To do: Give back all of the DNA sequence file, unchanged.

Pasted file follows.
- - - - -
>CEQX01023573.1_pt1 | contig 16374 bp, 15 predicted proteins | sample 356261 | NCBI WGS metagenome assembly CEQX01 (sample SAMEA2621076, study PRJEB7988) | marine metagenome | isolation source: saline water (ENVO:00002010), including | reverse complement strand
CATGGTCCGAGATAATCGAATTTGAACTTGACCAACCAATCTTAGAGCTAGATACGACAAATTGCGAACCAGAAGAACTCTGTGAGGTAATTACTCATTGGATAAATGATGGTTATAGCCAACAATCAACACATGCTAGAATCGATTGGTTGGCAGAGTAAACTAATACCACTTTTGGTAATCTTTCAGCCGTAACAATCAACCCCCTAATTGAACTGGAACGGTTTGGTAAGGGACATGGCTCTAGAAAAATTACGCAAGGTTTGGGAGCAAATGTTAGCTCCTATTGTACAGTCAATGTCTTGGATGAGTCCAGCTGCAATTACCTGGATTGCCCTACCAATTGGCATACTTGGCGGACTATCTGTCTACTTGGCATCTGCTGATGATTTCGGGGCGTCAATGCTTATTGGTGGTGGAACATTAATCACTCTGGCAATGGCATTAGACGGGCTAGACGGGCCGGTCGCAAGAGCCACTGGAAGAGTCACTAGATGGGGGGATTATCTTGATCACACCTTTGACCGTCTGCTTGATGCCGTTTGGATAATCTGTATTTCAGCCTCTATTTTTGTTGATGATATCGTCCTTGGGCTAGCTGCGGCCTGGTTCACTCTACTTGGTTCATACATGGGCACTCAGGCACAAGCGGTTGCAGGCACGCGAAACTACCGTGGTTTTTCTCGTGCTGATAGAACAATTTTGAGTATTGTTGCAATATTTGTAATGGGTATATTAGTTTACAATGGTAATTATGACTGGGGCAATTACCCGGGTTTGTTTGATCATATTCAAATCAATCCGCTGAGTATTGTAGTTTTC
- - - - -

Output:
>CEQX01023573.1_pt1 | contig 16374 bp, 15 predicted proteins | sample 356261 | NCBI WGS metagenome assembly CEQX01 (sample SAMEA2621076, study PRJEB7988) | marine metagenome | isolation source: saline water (ENVO:00002010), including | reverse complement strand
CATGGTCCGAGATAATCGAATTTGAACTTGACCAACCAATCTTAGAGCTAGATACGACAAATTGCGAACCAGAAGAACTCTGTGAGGTAATTACTCATTGGATAAATGATGGTTATAGCCAACAATCAACACATGCTAGAATCGATTGGTTGGCAGAGTAAACTAATACCACTTTTGGTAATCTTTCAGCCGTAACAATCAACCCCCTAATTGAACTGGAACGGTTTGGTAAGGGACATGGCTCTAGAAAAATTACGCAAGGTTTGGGAGCAAATGTTAGCTCCTATTGTACAGTCAATGTCTTGGATGAGTCCAGCTGCAATTACCTGGATTGCCCTACCAATTGGCATACTTGGCGGACTATCTGTCTACTTGGCATCTGCTGATGATTTCGGGGCGTCAATGCTTATTGGTGGTGGAACATTAATCACTCTGGCAATGGCATTAGACGGGCTAGACGGGCCGGTCGCAAGAGCCACTGGAAGAGTCACTAGATGGGGGGATTATCTTGATCACACCTTTGACCGTCTGCTTGATGCCGTTTGGATAATCTGTATTTCAGCCTCTATTTTTGTTGATGATATCGTCCTTGGGCTAGCTGCGGCCTGGTTCACTCTACTTGGTTCATACATGGGCACTCAGGCACAAGCGGTTGCAGGCACGCGAAACTACCGTGGTTTTTCTCGTGCTGATAGAACAATTTTGAGTATTGTTGCAATATTTGTAATGGGTATATTAGTTTACAATGGTAATTATGACTGGGGCAATTACCCGGGTTTGTTTGATCATATTCAAATCAATCCGCTGAGTATTGTAGTTTTC